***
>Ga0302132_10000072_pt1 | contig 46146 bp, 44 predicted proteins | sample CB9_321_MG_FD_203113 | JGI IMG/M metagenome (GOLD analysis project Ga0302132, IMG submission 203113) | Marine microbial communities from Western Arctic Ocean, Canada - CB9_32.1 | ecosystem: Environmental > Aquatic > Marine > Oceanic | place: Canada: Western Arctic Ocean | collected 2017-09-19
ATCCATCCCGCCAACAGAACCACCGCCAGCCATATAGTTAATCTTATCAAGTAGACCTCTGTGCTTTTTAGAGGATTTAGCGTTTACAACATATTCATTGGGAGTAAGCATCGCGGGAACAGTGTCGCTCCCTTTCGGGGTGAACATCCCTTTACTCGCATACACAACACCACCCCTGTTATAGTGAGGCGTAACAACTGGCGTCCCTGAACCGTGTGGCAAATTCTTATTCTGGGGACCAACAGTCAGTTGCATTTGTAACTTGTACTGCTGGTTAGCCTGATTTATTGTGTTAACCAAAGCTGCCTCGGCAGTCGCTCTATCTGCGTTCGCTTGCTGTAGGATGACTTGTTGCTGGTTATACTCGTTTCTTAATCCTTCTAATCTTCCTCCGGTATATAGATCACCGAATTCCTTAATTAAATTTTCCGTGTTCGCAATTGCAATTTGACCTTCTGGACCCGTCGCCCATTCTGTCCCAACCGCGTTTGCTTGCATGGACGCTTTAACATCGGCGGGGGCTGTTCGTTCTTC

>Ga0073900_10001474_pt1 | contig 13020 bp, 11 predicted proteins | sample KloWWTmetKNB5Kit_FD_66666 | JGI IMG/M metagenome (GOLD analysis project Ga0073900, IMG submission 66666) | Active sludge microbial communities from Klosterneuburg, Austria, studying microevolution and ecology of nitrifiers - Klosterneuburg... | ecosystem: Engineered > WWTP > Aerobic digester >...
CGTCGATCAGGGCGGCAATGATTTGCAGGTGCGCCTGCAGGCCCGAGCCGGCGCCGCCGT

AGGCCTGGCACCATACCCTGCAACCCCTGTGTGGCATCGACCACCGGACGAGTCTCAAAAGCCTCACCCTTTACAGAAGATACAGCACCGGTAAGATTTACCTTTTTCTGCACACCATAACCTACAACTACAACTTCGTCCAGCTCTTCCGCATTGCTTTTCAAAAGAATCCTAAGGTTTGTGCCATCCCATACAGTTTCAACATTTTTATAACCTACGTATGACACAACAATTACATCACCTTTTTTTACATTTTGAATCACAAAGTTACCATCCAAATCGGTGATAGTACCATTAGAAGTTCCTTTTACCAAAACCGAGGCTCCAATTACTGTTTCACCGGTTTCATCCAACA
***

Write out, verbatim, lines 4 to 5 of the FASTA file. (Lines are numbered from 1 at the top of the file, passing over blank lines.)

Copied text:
CGTCGATCAGGGCGGCAATGATTTGCAGGTGCGCCTGCAGGCCCGAGCCGGCGCCGCCGT

AGGCCTGGCACCATACCCTGCAACCCCTGTGTGGCATCGACCACCGGACGAGTCTCAAAAGCCTCACCCTTTACAGAAGATACAGCACCGGTAAGATTTACCTTTTTCTGCACACCATAACCTACAACTACAACTTCGTCCAGCTCTTCCGCATTGCTTTTCAAAAGAATCCTAAGGTTTGTGCCATCCCATACAGTTTCAACATTTTTATAACCTACGTATGACACAACAATTACATCACCTTTTTTTACATTTTGAATCACAAAGTTACCATCCAAATCGGTGATAGTACCATTAGAAGTTCCTTTTACCAAAACCGAGGCTCCAATTACTGTTTCACCGGTTTCATCCAACA